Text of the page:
Comedian Shannon DeVido uses comedy to start conversations about living with a disability.

Shannon DeVido laughs as she acknowledges that she has a dark sense of humor. Case in point: a sketch she wrote and stars in as Kristy, one of five employees playing musical chairs at a company bonding retreat. Kristy has won every single game -- all 160 of them as the three-minute sketch opens -- and her demoralized co-workers have had enough.

So they lift Kristy out of her electric wheelchair and place her on the floor so someone else can finally win by claiming the last seat.

It's dark comedy for sure, but for DeVido, an actor, writer and comedian born with spinal muscular atrophy, that's the point. "I like to kind of turn things on their head, look at it in a different way and also poke fun at disability a little bit -- not in a mean way, but allowing myself to take disability and use it in a way that breaks barriers," she says in an interview for CNET's Now What interview series.

Phil Provencio

"Comedy is such a wall breaker. You can talk to someone, and you can talk about how you laughed about something in a way that you can't do that with anything else," DeVido adds. "Disability is such a hot, weird topic. People don't really know what -- 'Can I talk to you?' and 'I don't know what to say or what to do.' That's totally human nature, and I'm never offended by that, but I think that using comedy in a way that allows you to start that conversation is such a unique and important way to do it."

Her goal isn't just to show that people with a disability can be actors and standup comedians -- of course, they can. It's to show that a disability shouldn't be the first thing you see, a point made clear when she was cast as standup comedian Andrea Mumford in a few episodes of the Hulu series Difficult People. She credits show creator Julie Klausner for her "forward-thinking" writing, which DeVido says should be a model for others who want to incorporate people with disabilities into their shows.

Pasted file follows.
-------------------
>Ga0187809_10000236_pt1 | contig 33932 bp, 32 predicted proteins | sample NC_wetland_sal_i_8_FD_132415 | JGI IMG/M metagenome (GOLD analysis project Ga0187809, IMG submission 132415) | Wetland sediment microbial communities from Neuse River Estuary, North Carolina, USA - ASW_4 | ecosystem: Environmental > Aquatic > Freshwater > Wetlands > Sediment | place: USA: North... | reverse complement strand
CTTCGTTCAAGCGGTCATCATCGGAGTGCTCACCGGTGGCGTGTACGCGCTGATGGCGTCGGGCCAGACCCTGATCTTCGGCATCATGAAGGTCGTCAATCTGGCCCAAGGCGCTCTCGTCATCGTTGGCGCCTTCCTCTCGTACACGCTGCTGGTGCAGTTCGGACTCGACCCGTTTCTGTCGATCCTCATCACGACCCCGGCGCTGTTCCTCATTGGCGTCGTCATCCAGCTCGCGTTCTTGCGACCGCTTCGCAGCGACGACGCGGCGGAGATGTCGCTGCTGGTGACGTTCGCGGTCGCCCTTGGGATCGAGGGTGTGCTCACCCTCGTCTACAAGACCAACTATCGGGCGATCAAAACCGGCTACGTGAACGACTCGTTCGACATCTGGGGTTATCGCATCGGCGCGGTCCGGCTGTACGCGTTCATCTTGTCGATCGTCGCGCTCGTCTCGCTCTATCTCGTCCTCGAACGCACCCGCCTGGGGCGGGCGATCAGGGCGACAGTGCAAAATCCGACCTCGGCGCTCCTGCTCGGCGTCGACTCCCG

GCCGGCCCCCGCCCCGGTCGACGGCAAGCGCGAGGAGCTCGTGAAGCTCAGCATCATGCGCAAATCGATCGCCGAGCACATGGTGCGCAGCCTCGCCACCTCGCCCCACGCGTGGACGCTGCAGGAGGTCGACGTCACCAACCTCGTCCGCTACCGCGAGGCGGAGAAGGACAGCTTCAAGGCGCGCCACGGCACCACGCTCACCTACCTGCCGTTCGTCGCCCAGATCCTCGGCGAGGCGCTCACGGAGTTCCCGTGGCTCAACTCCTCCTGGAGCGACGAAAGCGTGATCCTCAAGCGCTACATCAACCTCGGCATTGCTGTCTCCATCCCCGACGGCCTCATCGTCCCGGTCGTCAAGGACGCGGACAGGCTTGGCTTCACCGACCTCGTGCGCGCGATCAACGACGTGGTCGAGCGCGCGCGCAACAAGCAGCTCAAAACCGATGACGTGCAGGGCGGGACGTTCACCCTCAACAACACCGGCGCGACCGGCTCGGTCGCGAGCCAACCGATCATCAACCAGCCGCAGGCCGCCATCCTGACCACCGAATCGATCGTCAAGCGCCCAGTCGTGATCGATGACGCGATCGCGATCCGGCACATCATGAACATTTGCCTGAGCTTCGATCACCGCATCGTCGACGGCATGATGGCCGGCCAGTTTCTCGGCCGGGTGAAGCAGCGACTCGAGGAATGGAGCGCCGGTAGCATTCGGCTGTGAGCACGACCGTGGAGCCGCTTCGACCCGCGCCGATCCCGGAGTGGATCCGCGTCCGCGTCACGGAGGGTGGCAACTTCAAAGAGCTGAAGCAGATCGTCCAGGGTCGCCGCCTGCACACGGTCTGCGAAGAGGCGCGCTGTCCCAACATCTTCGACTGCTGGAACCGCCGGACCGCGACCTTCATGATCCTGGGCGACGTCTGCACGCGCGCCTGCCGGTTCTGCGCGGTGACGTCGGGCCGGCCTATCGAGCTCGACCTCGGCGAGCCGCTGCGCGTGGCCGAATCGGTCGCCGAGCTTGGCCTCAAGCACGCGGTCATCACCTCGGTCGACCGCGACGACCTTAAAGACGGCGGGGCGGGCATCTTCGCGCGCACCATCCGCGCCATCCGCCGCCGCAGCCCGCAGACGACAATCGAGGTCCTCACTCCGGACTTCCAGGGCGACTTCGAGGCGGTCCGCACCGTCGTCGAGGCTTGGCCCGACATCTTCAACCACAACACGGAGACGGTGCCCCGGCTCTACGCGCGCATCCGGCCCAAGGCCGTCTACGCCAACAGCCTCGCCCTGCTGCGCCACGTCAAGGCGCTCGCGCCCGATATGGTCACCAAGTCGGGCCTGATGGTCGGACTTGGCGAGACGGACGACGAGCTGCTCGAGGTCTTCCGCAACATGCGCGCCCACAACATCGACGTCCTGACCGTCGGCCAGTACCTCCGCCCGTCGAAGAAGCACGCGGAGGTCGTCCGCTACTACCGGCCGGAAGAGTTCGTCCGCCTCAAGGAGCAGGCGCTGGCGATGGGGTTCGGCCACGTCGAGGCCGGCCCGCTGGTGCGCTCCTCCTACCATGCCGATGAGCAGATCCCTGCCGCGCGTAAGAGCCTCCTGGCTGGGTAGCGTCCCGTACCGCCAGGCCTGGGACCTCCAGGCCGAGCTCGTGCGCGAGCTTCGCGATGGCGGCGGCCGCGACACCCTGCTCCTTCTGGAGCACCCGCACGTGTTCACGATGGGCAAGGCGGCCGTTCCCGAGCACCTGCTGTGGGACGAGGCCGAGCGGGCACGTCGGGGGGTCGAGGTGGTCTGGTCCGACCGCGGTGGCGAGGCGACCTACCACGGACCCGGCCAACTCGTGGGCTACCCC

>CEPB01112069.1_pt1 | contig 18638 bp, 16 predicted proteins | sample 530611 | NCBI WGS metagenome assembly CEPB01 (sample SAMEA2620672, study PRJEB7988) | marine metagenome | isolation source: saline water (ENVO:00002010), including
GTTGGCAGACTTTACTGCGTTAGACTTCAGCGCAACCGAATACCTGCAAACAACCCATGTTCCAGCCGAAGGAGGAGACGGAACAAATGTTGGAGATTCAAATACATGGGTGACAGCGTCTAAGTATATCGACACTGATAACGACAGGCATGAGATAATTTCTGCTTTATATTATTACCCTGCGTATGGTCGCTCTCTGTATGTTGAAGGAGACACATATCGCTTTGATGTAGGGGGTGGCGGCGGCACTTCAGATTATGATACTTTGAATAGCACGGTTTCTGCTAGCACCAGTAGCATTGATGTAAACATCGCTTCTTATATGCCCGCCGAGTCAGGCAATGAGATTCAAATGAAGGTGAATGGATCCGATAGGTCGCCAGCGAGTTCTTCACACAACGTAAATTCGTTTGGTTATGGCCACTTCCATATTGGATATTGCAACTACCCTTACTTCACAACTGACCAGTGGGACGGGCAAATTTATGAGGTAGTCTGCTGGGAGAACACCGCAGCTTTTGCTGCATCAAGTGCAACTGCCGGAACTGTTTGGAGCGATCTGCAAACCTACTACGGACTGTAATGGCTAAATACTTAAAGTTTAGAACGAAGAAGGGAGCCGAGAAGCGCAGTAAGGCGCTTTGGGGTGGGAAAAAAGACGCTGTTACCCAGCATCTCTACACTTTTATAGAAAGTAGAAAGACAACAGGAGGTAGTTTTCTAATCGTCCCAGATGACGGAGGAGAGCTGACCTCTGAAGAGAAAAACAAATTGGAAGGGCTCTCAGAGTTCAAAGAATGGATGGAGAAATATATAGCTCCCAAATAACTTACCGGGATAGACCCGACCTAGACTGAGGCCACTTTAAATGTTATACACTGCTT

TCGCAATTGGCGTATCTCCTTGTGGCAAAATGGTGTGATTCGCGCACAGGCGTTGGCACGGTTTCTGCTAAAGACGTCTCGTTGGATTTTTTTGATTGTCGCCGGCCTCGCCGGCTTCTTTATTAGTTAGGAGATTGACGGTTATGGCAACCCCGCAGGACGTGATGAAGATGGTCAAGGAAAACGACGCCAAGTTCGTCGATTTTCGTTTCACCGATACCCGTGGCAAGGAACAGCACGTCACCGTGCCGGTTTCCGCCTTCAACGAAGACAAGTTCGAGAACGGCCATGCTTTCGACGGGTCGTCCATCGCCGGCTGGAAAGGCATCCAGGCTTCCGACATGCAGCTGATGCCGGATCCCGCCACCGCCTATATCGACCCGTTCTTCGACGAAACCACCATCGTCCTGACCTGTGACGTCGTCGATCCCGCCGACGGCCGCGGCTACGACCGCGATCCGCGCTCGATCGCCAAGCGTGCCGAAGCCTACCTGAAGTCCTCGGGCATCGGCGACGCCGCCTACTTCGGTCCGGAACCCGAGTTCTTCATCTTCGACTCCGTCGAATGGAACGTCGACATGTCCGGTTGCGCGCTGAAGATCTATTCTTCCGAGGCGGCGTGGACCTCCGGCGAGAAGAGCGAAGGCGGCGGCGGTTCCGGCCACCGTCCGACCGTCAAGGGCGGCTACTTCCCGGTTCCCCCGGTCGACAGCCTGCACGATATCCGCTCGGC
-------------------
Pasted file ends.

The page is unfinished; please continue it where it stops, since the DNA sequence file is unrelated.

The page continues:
"She wrote this part for a beat poet, I think ... and put me in the role," DeVido says. "That had nothing to do with me being in a wheelchair. It was just about me being an actor."

Klausner, she adds, "was able to find a way to incorporate my disability into this character -- her life wasn't about being disabled but she was able to make jokes using it. It was so smart."

“We're very lucky to live in a time when equipment -- really good equipment -- is available.”

But the simplest way to achieve diversity and inclusion goals, she says, is to have Hollywood hire more people with disabilities.

"There's still able-bodied people being cast in disabled roles, which is very frustrating to watch," she says, adding that as a kid she would've loved to see someone like her on screen. "Everyone deserves to see themselves represented, because it makes you feel like part of society. That's why it's so important to have disabled actors representing themselves."

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